I am a fan of Gitlab. While Github is great, and I use it heavily, one should never be 100% reliant on the whims of a for-profit company. After all, their agenda is not the same as mine and could chang in the future. I also use it for projects at work where we do not necessarily want to allow public access.
Sending emails however is a little complicated. A good email server needs DNS and and SMTP properly configured. You then spend all your waking hours ensuring that you are not on any blacklists. Once you have done that you may even have to time to do the rest of your job.
Mandrill takes care of all this for you, then provides both SMTP and REST access. Gitlab, by default, uses SMTP to send its emails, so you simply configure your SMTP server of choice to use Mandrill to relay its messages. Personally I use Postfix as it is installed by default on RHEL/CentOS.
In Gitlab, there is nothing to do on a default install. It will use whatever your servers install MTA is. This actually means that this post is actually in no way related to Gitlab - Postfix/Mandrill only.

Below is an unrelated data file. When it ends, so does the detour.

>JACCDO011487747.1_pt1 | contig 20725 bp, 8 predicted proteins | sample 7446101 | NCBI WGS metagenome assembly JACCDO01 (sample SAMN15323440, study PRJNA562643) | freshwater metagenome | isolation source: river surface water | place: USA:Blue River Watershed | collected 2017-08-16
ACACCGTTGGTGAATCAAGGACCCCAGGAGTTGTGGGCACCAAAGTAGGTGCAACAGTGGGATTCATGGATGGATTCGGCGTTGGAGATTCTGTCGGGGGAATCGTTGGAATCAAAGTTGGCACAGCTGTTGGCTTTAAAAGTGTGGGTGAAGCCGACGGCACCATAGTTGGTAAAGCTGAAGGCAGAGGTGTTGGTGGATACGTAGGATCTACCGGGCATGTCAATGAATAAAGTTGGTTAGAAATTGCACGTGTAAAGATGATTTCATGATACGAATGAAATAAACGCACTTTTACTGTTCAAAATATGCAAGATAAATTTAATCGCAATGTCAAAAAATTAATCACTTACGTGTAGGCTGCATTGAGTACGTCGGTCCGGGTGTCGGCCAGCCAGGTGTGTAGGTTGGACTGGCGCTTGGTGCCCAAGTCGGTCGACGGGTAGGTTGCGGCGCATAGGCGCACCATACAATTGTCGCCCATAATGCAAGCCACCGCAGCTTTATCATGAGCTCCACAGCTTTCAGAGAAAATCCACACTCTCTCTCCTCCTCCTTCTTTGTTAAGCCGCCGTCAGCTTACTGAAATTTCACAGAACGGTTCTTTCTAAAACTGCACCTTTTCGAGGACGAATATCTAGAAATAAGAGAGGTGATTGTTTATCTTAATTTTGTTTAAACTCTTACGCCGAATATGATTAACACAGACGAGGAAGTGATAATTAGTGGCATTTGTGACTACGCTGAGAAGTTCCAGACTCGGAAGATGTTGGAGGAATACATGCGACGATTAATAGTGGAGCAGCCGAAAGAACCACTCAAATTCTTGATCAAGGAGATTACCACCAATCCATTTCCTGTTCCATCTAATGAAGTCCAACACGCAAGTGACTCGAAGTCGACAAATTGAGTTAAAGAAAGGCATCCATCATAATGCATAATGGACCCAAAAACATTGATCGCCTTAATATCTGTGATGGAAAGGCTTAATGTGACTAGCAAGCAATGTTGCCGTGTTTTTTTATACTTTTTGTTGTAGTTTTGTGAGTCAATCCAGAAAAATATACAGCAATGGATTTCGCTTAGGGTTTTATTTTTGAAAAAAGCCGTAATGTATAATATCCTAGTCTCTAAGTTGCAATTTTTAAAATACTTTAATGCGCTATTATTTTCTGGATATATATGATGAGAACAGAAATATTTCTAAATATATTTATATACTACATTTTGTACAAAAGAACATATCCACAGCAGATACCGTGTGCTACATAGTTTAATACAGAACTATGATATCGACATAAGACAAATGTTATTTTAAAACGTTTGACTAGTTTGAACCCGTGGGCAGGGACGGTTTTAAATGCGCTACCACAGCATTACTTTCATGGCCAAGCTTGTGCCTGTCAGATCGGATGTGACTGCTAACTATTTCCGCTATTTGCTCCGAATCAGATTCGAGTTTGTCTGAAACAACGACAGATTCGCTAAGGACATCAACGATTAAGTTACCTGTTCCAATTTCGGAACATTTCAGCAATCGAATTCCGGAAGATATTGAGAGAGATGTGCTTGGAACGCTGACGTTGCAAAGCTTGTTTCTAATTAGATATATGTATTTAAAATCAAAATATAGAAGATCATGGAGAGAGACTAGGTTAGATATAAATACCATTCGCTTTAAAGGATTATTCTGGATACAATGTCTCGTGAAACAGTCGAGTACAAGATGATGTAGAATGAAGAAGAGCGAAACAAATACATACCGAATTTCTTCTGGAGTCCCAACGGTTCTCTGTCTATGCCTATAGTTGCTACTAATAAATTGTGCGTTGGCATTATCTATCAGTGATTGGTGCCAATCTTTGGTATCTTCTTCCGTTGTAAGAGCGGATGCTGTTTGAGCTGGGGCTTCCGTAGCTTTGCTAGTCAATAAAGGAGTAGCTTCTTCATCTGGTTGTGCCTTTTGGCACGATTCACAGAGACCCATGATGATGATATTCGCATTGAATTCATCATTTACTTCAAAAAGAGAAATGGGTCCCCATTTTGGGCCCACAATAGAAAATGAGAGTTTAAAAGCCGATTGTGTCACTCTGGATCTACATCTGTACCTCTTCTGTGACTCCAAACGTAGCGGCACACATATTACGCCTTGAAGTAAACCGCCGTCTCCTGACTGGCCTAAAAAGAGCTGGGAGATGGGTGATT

You will need to install cyrus-sasl-plain:
sudo yum install cyrus-sasl-plain`
Modify the file /etc/postfix/main.cf to contain:
myorigin = example.com smtp_sasl_auth_enable = yes smtp_sasl_password_maps = hash:/etc/postfix/sasl_passwd smtp_sasl_security_options = noanonymous smtp_use_tls = yes relayhost = [smtp.mandrillapp.com]
Next you need to get the credentials Postfix will use to connect to Mandrill. Go into "Settings" -> "SMTP & API Info". Create a new API key for Gitlab. You account name is your username, and this API key will be your password. You can use any API key or a single API key for many services, but I use a separate key for each service. That way, if a service is compromised, I can just delete the key to block it.
Create the file /etc/postfix/sasl_passwd containing:
You need to secure that, so run chmod 600 /etc/postfix/sasl_passwd.
Finally, you need to map that file and restart Postfix:
sudo /etc/postfix/sasl_passwd sudo systemctl restart postfix
Voila, now you should be able to send emails from the CLI and Gitlab.